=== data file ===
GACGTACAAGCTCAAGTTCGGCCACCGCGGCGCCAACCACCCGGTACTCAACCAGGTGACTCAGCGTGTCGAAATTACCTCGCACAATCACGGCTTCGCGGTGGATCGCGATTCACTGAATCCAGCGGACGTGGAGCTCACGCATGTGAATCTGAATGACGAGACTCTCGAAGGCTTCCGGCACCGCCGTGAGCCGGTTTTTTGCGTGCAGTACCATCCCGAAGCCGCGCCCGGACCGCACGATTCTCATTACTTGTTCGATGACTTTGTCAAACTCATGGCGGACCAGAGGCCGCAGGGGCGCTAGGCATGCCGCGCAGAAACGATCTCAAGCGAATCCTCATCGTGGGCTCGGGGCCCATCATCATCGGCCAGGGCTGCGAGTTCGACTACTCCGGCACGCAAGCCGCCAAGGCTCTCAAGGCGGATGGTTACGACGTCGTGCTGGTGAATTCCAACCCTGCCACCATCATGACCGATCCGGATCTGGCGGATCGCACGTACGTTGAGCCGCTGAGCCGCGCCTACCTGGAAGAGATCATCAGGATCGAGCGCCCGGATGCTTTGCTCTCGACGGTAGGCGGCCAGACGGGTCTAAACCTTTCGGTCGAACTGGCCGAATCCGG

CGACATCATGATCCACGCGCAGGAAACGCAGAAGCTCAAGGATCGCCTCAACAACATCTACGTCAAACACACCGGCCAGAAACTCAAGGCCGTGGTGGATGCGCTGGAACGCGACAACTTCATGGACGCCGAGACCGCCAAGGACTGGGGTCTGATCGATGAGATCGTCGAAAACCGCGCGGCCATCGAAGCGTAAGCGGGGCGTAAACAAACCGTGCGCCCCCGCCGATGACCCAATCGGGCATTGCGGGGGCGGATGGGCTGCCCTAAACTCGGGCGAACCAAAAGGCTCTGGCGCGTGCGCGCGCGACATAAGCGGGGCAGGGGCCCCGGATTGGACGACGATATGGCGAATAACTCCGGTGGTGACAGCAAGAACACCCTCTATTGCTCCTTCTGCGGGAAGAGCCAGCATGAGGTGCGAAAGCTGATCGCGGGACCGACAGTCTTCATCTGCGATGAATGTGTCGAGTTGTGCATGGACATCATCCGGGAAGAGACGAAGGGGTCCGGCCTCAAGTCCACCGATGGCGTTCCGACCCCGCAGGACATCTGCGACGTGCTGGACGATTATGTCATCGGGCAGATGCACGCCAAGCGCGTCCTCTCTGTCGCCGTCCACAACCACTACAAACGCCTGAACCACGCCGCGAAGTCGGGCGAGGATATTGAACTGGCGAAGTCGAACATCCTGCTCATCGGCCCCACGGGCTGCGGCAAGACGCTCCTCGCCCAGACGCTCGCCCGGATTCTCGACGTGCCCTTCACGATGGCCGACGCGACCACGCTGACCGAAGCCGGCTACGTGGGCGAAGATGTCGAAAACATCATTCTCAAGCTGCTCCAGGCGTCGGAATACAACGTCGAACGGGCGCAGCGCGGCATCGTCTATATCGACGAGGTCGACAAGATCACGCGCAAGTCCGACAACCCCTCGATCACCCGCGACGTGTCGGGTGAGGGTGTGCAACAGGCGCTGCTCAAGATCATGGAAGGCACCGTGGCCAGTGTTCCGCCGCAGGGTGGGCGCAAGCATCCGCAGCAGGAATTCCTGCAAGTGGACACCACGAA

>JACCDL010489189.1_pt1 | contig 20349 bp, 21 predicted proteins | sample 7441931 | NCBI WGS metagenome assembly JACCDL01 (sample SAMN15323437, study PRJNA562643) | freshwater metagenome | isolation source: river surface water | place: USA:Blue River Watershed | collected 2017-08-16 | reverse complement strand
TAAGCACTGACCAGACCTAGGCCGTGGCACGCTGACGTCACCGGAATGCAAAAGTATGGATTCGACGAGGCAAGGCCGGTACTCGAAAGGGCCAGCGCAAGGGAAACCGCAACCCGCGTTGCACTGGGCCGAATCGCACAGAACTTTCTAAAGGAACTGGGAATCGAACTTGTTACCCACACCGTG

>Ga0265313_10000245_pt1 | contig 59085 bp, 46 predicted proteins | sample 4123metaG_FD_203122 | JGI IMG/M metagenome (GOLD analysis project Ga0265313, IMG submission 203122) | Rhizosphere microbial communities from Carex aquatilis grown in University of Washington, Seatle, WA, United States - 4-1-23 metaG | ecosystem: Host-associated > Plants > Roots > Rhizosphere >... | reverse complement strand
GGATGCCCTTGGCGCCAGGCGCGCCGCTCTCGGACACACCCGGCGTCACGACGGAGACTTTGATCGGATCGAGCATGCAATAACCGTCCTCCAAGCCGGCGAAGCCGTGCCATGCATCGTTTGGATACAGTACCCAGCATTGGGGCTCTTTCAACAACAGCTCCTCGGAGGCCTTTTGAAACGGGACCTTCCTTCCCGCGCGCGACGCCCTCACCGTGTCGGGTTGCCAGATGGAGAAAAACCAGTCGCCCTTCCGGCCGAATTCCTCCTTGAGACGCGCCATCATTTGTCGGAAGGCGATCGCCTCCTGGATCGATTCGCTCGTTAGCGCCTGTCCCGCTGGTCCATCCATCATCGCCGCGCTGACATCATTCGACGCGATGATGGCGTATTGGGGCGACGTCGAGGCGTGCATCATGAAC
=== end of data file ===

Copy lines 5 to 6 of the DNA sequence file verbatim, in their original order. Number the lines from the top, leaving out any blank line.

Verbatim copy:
>Ga0265313_10000245_pt1 | contig 59085 bp, 46 predicted proteins | sample 4123metaG_FD_203122 | JGI IMG/M metagenome (GOLD analysis project Ga0265313, IMG submission 203122) | Rhizosphere microbial communities from Carex aquatilis grown in University of Washington, Seatle, WA, United States - 4-1-23 metaG | ecosystem: Host-associated > Plants > Roots > Rhizosphere >... | reverse complement strand
GGATGCCCTTGGCGCCAGGCGCGCCGCTCTCGGACACACCCGGCGTCACGACGGAGACTTTGATCGGATCGAGCATGCAATAACCGTCCTCCAAGCCGGCGAAGCCGTGCCATGCATCGTTTGGATACAGTACCCAGCATTGGGGCTCTTTCAACAACAGCTCCTCGGAGGCCTTTTGAAACGGGACCTTCCTTCCCGCGCGCGACGCCCTCACCGTGTCGGGTTGCCAGATGGAGAAAAACCAGTCGCCCTTCCGGCCGAATTCCTCCTTGAGACGCGCCATCATTTGTCGGAAGGCGATCGCCTCCTGGATCGATTCGCTCGTTAGCGCCTGTCCCGCTGGTCCATCCATCATCGCCGCGCTGACATCATTCGACGCGATGATGGCGTATTGGGGCGACGTCGAGGCGTGCATCATGAAC